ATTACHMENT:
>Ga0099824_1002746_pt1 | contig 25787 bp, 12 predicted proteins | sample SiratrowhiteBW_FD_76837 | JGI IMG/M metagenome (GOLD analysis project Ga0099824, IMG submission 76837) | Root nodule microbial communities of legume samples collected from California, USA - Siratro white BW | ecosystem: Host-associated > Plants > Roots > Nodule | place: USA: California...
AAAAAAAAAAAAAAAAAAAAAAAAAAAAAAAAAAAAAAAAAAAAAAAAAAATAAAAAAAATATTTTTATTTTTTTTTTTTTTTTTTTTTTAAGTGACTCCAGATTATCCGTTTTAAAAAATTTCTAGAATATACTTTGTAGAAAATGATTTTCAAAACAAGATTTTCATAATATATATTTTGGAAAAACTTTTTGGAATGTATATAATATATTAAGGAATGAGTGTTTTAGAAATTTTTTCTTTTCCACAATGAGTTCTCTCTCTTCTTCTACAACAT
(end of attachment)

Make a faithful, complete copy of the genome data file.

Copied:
>Ga0099824_1002746_pt1 | contig 25787 bp, 12 predicted proteins | sample SiratrowhiteBW_FD_76837 | JGI IMG/M metagenome (GOLD analysis project Ga0099824, IMG submission 76837) | Root nodule microbial communities of legume samples collected from California, USA - Siratro white BW | ecosystem: Host-associated > Plants > Roots > Nodule | place: USA: California...
AAAAAAAAAAAAAAAAAAAAAAAAAAAAAAAAAAAAAAAAAAAAAAAAAAATAAAAAAAATATTTTTATTTTTTTTTTTTTTTTTTTTTTAAGTGACTCCAGATTATCCGTTTTAAAAAATTTCTAGAATATACTTTGTAGAAAATGATTTTCAAAACAAGATTTTCATAATATATATTTTGGAAAAACTTTTTGGAATGTATATAATATATTAAGGAATGAGTGTTTTAGAAATTTTTTCTTTTCCACAATGAGTTCTCTCTCTTCTTCTACAACAT